I’ve been a research scientist at Facebook Core Data Science since 2013. I’m broadly interested in mechanism design, game theory, optimization and machine learning.
My recent work has focused on answering three questions:
- How can we design auctions that are effective in practice? Our ad auction system is continually evolving as our product changes and as we better understand the preferences of advertisers and users. How can we allocate and price ads in a way that approximately achieves desirable properties (e.g., incentive compatibility, maximizing social welfare) while easily adapting to future product changes? And what features are important to these real-world problems but aren’t often addressed by theoreticians?
- How can we handle mechanism failures? When things go wrong—that is, when there is an error in the mechanism’s implementation, or when the mechanism’s rules have unforeseen consequences—how can we effectively detect, identify and fix these problems?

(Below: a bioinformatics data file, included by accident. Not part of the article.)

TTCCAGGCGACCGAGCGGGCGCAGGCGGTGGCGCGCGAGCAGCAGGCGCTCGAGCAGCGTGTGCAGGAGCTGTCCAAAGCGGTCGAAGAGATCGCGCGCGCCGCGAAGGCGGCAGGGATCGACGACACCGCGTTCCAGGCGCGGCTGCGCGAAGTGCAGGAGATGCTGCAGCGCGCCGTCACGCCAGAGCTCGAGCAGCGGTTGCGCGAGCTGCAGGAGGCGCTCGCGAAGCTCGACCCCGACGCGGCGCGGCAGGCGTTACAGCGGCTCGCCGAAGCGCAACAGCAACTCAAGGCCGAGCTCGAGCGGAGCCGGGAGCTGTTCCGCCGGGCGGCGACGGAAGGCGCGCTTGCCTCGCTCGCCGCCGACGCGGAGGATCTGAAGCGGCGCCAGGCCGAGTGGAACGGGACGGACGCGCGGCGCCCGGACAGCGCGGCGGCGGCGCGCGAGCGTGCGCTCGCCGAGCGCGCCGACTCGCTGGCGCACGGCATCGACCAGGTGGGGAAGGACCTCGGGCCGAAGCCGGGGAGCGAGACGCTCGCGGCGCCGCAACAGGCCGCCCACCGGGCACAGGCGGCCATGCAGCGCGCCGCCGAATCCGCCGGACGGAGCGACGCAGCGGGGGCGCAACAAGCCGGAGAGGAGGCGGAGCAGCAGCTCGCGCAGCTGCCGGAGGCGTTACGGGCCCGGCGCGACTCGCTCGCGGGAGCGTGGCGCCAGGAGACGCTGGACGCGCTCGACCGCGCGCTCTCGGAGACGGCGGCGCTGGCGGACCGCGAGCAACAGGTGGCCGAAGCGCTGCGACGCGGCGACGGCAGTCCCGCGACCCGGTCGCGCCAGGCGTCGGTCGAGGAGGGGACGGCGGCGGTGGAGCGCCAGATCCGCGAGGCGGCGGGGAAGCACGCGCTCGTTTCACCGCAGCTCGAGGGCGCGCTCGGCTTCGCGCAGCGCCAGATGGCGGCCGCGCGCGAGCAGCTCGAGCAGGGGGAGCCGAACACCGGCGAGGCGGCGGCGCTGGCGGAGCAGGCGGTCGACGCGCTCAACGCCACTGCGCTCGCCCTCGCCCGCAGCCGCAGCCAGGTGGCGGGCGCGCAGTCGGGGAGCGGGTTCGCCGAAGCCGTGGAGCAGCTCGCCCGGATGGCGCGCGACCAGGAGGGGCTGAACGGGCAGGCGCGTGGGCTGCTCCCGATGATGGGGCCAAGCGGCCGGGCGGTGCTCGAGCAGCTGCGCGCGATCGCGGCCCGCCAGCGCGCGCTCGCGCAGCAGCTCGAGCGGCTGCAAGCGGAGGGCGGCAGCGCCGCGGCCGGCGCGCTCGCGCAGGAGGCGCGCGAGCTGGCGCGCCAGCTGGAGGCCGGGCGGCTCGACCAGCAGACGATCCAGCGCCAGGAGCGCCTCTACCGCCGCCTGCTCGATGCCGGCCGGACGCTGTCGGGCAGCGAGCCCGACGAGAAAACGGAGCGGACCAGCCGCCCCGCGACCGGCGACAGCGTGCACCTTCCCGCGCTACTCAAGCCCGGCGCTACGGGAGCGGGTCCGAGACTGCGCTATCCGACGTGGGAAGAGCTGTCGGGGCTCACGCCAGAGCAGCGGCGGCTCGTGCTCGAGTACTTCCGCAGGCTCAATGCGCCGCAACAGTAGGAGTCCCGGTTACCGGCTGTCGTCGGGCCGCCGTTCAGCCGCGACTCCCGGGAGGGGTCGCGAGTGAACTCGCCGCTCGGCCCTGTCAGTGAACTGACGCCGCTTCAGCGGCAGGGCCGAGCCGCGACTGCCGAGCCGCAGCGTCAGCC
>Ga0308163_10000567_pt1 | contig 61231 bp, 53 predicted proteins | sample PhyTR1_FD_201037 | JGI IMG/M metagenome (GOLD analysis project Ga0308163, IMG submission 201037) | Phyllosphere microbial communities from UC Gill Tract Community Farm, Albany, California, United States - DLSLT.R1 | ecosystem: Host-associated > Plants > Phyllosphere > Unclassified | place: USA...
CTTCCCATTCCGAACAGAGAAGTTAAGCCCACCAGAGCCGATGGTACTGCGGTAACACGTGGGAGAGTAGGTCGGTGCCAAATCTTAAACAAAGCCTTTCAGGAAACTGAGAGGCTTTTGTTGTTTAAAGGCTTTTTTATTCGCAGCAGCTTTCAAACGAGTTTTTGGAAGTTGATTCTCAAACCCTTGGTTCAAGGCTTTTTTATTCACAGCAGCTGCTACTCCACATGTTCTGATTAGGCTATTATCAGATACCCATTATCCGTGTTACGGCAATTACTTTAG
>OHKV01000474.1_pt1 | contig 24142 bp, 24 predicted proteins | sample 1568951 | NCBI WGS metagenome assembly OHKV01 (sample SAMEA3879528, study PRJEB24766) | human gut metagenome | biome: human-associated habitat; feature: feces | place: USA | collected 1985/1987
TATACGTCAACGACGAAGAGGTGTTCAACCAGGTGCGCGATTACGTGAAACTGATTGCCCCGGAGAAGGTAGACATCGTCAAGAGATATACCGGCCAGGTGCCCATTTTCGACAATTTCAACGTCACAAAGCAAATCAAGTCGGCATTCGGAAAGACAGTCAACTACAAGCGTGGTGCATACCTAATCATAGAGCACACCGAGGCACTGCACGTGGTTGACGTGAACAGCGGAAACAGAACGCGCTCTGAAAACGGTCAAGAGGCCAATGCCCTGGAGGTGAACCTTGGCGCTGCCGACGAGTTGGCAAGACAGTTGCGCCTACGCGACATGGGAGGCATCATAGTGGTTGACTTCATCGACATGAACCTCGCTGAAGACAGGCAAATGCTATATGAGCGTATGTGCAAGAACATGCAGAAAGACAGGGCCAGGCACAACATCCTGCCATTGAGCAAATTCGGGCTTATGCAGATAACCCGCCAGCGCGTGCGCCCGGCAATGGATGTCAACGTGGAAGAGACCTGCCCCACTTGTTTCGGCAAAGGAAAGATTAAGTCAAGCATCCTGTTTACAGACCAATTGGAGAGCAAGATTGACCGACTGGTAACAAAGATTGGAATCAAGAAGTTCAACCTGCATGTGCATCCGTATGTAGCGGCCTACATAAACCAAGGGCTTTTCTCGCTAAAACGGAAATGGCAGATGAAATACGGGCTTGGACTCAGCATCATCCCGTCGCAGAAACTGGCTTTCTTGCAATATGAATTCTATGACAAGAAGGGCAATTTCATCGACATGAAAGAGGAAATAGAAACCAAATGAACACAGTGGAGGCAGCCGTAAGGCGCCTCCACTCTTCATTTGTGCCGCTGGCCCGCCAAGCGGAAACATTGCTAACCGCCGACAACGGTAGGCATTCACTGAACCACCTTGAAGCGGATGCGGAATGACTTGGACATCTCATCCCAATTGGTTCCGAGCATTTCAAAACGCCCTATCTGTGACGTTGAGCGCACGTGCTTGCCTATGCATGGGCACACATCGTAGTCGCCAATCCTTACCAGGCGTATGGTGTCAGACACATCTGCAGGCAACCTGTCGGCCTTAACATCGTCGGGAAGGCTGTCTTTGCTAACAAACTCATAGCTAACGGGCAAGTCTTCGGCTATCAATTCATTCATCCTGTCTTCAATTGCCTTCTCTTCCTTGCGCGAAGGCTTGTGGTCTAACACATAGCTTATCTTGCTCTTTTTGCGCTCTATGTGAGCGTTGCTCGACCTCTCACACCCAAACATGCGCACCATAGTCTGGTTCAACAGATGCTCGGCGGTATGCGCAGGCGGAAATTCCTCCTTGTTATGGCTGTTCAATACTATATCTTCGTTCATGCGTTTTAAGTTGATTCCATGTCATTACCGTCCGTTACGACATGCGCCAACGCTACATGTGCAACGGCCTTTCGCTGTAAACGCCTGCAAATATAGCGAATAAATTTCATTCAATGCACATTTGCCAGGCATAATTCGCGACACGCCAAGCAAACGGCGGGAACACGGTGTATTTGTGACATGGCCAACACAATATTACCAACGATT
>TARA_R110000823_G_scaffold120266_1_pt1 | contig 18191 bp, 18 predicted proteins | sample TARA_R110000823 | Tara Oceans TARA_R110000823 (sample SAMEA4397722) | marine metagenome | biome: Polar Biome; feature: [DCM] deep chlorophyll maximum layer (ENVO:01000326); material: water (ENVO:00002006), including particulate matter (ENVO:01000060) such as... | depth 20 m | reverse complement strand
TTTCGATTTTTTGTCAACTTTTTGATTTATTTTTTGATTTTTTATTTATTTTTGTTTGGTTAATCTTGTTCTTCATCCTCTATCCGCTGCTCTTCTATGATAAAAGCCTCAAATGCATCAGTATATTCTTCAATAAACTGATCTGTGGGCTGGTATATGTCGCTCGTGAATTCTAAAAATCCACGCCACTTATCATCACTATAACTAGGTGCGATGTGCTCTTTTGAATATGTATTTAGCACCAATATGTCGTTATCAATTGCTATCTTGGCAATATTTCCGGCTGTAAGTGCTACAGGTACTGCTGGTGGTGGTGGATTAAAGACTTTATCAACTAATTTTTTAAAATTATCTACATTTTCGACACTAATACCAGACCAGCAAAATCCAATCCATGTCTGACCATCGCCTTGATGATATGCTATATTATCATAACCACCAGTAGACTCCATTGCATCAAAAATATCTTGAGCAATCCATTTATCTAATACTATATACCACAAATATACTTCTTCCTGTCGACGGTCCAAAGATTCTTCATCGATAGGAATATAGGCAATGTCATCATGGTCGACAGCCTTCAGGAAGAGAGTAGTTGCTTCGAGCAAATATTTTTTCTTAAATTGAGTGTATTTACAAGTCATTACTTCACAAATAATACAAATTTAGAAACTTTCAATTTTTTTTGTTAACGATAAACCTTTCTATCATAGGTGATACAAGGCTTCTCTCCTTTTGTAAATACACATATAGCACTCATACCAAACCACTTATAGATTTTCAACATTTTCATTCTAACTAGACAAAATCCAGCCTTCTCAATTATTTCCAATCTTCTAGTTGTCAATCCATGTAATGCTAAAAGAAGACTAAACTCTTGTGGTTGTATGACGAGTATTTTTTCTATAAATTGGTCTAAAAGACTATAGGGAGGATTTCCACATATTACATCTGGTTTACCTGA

- How can we predict counterfactual outcomes in real-world markets? Before we change the mechanism, we want to first know the effects of changing it, but estimating those effects is challenging because of market dynamics—an A/B test, for instance, may fail to capture participant responses that occur only over longer horizons or after the change is fully rolled out. How can we predict counterfactuals in such situations? Are there approaches that work well for particular types of mechanism changes?
Prior to Facebook, I received my PhD in computer science from Brown University, where I wrote my dissertation on prediction and optimization abstractions in complex markets. Before that, I received my BS in computer science from the University of Minnesota, where I studied autonomous trading agents and sequential decision making.
If you are interested in an internship, I’d love to hear from you—send me an email with the title “Facebook Internship” and your CV. I’ve been fortunate to have worked with a number of fantastic interns in the past:
– Riccardo Colini Baldeschi (postdoctoral researcher at LUISS)
– Christian Kroer (PhD candidate in computer science from CMU; winner of 2016 Facebook Fellowship in Economics and Computation)
– Mark Hou (PhD in economics from MIT, now a data scientist at Lyft)
– Nisarg Shah (PhD in computer science from CMU; winner of the 2014 Facebook Fellowship in Economics and Computation; now an assistant professor at the University of Toronto)